by Bart Sedgebear
The name of Francisco Goya is familiar to all of us. He was, after all, one of the all-time great visual artists. We are familiar with the court paintings he did for Spain’s first Bourbon king, Fernando III, with the designs he did for the Royal Tapestry Factory in Madrid, with his half-hearted religious paintings and his prodigious prints. And let’s not forget his celebrated oil portraits of othe Duchess of Alba, “The Nude Maja” and “The Dressed Maja,” which turned out not to have been of the Duchess of Alba, after all. Have we stopped to consider, however, that this 18th-century Spanish artist from a humble village in the Aragonese outback may have been the inventor of modern art as we know it?
Goya opened new inroads in diverse aspects of what we consider today “modern art.” In his artistic maturity he exercised absolute freedom in his choice of subject matter. He tended to the abstract; if you look closely as his later work even the figurative images have a lot of the abstract about them. He dealt with real contemporary issues, not just the religious and mythological themes which had been the stuff of the visual arts until his time. But more than anything else, his art was human centered. Goya said he acknowledged three masters: Velázquez, Rembrandt and nature. He might have added, “human nature,” because no artist before Goya had delved with such insight into the darkest recesses of human character.
This, I submit, is what made Goya modern, his sombre, many-sided vision of his fellow human beings, premonitions of the horror that was to ensue in the following 250-odd years. If Goya didn’t actually foresee the Holocaust, the atomic bombing of cities, the senseless injustice of Vietnam, the truculent events of the Balcans, and the rise of the killer drone, he certainly identified the flawed gene that fomented all of them. Could Picasso have achieved his “Guernica” without standing on Goya’s shoulders? Where would Van Gogh, Ensor and Munch have started from? Or Kafka, Yeats, Kavafis, Conrad, Baudelaire or Camus, for that matter? For all of these artists participate in Goya’s infra-red ability to see into the murky waters of the human soul. Do you doubt it? Take another look at “Saturn Devouring His Son,” then re-read “Heart of Darkness,” “The Trial,” “The Second Coming” or “Fleurs du Mal.” No time for re-reading the classics? Turn on the television news.
Francisco de Goya y Lucientes was born in 1746 in the Aragonese village of Fuendetodos, in northeastern Spain, but his family soon moved to Zaragoza, the provincial capital, where his father worked as a humble gilder. At 14 the young Goya was apprenticed to a local painter and later made his way to Italy where he paid his way by selling his paintings. By the time he was 25 he was back in Zaragoza, where he painted frescoes for the Catedral de Nuestra Señora del Pilar. His reputation thus established, he married Josefa Bayeu, the sister of a Zaragoza painter, and fathered a large family, though only one of his sons lived to adulthood.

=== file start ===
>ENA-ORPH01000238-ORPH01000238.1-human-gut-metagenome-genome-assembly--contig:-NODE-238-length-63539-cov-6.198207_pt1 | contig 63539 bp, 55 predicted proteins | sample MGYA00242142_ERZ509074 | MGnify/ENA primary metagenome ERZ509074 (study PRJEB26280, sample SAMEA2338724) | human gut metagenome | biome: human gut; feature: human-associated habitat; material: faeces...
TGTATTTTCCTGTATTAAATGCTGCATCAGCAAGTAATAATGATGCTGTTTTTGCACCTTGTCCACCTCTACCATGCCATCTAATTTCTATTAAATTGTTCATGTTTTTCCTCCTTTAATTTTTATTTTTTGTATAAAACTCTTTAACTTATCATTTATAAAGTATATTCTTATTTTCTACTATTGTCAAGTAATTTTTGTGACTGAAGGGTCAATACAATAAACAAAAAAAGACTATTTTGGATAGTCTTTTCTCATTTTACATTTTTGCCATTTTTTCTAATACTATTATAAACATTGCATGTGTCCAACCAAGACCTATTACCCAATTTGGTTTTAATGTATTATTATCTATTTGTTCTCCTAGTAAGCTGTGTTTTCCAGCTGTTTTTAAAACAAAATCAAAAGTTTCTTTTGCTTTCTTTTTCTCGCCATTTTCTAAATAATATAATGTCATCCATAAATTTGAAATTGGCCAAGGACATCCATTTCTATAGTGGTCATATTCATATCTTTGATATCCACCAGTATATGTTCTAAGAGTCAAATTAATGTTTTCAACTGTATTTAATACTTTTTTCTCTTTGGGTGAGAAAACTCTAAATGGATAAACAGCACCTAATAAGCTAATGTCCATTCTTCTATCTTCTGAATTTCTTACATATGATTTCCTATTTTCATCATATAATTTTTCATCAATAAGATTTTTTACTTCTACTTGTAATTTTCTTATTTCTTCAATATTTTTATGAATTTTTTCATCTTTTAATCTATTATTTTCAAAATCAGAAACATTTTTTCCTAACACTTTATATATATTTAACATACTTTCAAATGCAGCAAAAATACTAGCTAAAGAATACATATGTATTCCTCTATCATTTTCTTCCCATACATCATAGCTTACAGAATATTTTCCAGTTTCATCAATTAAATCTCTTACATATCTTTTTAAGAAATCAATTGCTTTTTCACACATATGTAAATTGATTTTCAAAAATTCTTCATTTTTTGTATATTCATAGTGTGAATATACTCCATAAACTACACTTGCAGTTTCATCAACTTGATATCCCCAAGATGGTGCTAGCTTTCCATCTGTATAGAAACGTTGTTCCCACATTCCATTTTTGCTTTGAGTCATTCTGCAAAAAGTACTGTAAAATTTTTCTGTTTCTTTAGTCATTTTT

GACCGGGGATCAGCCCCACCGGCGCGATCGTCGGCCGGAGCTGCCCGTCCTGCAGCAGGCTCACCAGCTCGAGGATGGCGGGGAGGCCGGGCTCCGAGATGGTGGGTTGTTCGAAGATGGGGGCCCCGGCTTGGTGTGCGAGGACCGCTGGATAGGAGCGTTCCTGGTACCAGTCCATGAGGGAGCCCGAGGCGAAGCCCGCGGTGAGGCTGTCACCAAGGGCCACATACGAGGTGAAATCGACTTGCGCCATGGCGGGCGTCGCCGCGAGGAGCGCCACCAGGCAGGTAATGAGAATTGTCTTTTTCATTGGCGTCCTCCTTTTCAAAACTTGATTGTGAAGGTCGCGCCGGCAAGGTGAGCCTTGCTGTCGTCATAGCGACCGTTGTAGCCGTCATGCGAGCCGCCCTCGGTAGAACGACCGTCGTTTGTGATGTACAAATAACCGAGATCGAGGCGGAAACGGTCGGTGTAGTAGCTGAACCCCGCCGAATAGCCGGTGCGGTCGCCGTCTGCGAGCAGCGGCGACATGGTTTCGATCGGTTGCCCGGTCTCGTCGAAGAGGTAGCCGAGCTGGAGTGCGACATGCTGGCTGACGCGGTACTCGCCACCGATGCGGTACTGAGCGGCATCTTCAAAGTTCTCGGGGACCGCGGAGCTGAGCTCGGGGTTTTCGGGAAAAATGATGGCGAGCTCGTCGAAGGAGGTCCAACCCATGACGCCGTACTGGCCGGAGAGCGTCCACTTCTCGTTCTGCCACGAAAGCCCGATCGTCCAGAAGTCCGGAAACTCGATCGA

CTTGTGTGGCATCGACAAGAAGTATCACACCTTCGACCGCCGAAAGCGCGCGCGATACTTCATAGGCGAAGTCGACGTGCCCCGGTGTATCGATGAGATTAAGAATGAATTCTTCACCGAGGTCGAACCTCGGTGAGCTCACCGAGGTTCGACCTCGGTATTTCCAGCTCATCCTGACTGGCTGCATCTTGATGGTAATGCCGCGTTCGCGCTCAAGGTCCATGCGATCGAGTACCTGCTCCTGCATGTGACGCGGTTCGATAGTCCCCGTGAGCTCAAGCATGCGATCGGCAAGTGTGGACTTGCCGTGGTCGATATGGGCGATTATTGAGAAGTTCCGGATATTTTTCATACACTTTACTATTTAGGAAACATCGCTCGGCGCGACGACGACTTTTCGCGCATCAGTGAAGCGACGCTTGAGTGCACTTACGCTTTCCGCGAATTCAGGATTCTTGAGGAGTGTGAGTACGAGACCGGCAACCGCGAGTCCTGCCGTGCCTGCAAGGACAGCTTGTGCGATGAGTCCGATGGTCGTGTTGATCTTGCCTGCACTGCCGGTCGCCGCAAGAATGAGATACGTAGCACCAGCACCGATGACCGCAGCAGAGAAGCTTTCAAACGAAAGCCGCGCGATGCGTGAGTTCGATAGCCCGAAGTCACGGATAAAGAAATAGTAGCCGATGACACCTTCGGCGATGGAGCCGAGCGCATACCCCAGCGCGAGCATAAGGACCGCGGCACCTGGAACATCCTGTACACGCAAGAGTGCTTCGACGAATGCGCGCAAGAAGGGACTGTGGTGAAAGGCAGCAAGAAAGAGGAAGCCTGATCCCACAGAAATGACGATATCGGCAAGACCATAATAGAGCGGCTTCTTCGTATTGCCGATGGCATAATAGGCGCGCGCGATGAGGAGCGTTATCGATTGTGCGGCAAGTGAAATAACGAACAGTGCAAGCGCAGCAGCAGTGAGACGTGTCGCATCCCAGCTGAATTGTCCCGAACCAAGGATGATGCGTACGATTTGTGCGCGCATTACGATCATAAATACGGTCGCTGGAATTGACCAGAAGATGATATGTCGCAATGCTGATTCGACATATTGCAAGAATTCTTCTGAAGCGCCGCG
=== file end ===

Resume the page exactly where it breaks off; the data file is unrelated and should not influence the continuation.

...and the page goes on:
He spent his formative years from 1775 to 1792 painting “cartoons” for the Royal Tapestry Factory in Madrid, where he rendered his first scenes from everyday life. (“Cartoon” is a mistranslation from Spanish of “cartón,” or “cardboard” on which his fabric designs were painted.) He was elected to the recently established Royal Academy of San Fernando in 1780. It is here at the academy’s Calcografía Nacional on Madrid’s Calle Alcalá, just a couple of blocks off the Puerta del Sol, where they still keep and display the master’s plates and prints in a dignified, almost reverent atmosphere. In 1786 he was named painter to King Fernando III and was made court painter in 1789.
The Master Turns a Corner
A serious illness that Goya suffered in 1792 left him stone deaf and marked a turning point in his life and his career as an artist. Though this deafness was a devastating personal setback, one suspects that it was an extraordinary stroke of luck for the history of art. Goya was 46 years old at the time, had experienced his fair measure success, tasted the intrigue and frivolity at court and seen most of his children die in childhood. His vision was that of an experienced artist and mature person with a finely developed critical sense who was intimately conversant with both folly and suffering.
Not surprisingly Goya’s work began to change as he began his voyage into his own particular world of visual and moral chiaroscuro. It changed radically in attitude, in content, in treatment and in his chosen medium: the print. Goya went on to produce more than a thousand prints and drawings, work which was to change the way modern men and women perceived the world around them. The medium of etching, and especially the recently discovered technique of aquatint were uniquely suited to his new pared-to-the-bone form of expression.
Images courtesy of ICEX, Museo del Prado, Calcografía Nacional